Many things are being learned in the midst of the pandemic, none so much as the importance of play.
Despite our best efforts, a recent study shared by Canadian Tire said that 277 million hours of organized sports activity was lost during the pandemic.
Unfortunately, most of those hours were taken from children in low-income households.
Canadian Tire reviewed research for over three periods of time – between the 2020 and 2021 school year until December, summer of 2020, and March to early July 2020. They noted that since capacities were limited amidst the pandemic, many kids were limited to their daily activity.
Typically, sixty minutes of moderate to vigorous activity per day is encouraged for children ages 5-19, where vigorous activity largely comes from structured play like organized sports.
Much of the world has changed since 2019, and while we’re still dealing with many changes, this change is one that no one wants to see.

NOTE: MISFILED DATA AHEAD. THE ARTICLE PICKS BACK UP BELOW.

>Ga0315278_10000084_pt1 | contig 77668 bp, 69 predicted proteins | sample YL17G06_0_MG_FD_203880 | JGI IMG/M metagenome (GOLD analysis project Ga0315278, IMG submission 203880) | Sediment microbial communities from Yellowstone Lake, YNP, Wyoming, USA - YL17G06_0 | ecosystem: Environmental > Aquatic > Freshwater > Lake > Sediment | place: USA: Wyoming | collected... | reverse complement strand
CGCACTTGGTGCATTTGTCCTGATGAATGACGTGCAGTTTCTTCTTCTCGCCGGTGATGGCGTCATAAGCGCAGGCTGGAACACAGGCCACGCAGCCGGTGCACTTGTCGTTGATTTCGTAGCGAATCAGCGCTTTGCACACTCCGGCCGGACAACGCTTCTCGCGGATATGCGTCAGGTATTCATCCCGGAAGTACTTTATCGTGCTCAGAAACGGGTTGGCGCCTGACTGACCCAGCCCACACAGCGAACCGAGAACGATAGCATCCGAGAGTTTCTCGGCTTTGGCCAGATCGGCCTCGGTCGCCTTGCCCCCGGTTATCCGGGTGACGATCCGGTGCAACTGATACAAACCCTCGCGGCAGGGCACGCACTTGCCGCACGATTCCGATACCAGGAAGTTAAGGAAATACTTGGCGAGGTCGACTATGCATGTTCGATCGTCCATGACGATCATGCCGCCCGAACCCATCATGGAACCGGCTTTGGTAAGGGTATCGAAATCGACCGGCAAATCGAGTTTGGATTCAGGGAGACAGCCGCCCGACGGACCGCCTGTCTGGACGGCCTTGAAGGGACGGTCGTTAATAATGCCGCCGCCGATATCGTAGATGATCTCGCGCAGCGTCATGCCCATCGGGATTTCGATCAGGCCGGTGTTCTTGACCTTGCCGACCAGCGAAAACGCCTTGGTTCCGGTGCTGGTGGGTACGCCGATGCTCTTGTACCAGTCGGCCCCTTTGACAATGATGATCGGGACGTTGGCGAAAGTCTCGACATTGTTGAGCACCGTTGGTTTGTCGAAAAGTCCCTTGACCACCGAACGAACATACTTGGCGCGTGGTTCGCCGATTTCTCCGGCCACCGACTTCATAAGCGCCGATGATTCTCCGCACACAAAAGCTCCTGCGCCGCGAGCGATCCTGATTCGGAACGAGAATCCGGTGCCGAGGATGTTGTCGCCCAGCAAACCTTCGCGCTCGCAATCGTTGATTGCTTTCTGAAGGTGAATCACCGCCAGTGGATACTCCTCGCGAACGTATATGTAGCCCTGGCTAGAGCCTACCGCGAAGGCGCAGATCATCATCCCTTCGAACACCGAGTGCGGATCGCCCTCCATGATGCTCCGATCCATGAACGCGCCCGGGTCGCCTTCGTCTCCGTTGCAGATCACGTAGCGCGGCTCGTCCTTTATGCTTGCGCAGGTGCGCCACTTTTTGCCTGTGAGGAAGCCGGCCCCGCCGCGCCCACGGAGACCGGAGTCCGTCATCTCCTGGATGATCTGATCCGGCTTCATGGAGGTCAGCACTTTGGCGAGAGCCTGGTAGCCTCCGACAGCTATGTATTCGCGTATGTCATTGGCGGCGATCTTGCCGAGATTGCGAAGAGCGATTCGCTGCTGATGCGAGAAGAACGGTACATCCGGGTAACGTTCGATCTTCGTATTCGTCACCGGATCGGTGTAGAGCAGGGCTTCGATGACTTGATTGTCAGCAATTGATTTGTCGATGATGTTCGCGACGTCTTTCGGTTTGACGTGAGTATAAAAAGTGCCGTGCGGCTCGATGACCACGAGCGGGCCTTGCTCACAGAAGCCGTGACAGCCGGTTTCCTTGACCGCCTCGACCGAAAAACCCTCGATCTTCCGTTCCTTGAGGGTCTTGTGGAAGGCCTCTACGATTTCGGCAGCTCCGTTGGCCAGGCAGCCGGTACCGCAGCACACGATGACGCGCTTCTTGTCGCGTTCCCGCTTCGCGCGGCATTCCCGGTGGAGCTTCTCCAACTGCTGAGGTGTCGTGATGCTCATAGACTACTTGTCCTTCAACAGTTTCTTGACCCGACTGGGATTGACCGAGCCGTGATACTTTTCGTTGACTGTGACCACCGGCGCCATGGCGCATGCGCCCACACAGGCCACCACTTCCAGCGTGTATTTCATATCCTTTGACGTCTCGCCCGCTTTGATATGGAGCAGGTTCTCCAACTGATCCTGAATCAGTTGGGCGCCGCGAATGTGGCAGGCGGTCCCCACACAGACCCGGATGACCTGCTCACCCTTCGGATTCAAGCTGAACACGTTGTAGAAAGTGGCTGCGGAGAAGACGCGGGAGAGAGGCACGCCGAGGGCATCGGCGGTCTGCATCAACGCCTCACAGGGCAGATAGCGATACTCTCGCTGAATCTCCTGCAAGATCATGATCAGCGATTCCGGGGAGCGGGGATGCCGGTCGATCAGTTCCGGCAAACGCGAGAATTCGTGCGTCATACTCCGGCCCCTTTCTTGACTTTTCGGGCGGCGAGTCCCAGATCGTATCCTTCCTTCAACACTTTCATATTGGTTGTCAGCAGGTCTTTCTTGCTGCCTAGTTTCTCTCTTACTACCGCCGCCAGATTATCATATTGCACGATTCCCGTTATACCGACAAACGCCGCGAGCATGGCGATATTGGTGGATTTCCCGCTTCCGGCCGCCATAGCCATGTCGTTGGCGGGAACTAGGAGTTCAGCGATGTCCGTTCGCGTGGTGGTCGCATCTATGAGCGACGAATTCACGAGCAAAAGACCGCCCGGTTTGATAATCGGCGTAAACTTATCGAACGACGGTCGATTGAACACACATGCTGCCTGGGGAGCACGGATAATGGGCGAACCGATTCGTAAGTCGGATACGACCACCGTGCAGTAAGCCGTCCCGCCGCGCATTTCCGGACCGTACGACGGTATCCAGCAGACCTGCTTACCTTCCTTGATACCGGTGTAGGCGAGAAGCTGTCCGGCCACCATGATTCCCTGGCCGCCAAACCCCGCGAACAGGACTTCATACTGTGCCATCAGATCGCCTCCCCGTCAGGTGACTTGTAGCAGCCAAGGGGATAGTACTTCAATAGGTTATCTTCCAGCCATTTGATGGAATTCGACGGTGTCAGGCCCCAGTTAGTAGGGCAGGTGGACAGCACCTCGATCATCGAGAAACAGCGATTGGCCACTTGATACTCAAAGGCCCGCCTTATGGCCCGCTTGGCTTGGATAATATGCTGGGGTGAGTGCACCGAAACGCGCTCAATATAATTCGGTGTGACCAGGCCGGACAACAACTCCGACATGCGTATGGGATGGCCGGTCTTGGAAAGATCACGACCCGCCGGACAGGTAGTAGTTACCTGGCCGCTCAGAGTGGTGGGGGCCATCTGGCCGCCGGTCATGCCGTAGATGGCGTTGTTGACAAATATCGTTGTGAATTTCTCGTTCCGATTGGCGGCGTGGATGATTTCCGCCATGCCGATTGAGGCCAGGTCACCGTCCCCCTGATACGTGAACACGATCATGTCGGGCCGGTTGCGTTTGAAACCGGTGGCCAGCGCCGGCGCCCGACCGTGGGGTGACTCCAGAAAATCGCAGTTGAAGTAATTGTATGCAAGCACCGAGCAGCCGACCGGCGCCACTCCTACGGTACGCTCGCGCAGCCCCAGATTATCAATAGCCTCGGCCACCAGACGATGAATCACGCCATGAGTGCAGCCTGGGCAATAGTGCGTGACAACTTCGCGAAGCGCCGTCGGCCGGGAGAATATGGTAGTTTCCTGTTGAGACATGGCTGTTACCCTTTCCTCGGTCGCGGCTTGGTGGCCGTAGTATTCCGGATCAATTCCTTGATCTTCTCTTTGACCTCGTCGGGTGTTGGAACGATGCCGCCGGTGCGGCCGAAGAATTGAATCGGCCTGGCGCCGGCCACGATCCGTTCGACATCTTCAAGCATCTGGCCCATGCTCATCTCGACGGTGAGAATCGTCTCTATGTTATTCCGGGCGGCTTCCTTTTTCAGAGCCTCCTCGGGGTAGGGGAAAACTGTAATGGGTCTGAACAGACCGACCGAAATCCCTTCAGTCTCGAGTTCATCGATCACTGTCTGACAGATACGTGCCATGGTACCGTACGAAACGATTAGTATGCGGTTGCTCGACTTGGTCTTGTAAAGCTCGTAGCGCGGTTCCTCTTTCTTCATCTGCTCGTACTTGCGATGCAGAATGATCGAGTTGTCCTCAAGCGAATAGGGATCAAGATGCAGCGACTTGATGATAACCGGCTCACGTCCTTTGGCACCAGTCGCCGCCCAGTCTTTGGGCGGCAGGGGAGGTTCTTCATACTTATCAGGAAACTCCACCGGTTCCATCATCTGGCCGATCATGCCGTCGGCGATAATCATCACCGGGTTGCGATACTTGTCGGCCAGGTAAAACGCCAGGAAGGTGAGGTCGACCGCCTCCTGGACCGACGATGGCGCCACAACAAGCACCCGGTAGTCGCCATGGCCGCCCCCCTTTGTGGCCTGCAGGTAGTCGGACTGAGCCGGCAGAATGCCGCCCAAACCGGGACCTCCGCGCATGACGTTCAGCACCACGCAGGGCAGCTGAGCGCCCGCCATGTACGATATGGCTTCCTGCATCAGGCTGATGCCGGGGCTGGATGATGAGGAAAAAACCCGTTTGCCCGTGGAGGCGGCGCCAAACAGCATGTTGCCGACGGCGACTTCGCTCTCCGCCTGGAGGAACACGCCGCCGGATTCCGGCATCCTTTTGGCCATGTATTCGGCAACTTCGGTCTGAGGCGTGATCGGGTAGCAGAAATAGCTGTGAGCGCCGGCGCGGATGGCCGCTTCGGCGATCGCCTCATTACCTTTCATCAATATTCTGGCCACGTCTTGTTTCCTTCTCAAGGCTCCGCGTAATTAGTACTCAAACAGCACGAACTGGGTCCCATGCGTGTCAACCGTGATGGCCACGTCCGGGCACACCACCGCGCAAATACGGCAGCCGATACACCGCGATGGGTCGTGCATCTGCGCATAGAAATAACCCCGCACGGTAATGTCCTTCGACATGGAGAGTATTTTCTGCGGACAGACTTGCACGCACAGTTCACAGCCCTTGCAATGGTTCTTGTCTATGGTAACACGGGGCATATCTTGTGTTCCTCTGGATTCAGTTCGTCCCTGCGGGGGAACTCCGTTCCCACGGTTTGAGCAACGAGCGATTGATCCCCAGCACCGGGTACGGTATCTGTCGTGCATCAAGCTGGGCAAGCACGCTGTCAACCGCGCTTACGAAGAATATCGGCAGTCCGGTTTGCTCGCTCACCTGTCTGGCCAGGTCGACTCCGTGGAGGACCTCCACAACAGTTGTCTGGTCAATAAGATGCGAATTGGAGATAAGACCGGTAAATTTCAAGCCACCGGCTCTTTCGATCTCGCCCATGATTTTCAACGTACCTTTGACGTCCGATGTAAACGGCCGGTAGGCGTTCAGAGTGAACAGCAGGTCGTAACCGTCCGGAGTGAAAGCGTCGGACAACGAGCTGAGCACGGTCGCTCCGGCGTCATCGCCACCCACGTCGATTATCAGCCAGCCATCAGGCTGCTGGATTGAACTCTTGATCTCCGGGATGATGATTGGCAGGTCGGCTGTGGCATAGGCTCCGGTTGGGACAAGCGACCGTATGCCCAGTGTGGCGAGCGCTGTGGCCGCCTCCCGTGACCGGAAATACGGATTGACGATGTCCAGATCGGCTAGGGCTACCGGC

“The impact of this is significant, and undoubtedly broad. The long-term physical and mental health impacts on our nation’s youth may not emerge for years,” Canada Tire said in a media release.
But researchers for Canadian Tire predict that this change may open up more opportunities as this shocking fact may restructure organized sports.
Less structured programming, promoting social connections over competition, steering away from contact sports, and more outside venues and sports will be such ways we can reorganize how we do organized sports.
Whatever it is, it’s sad to see kids not getting the play they deserve.
Some local sports organizations, such as the Saanich Peninsula’s PACE FC have stepped up to offer ‘at cost’ registration during these times, in hopes of making soccer accessible to anyone and everyone who wants to play.
They are able to provide this by having no paid coaches, consultants, or anyone within the club, municipal co-operation in use of fields, and sponsors and volunteers.
Though not an option for all organizations, it’s certainly a start.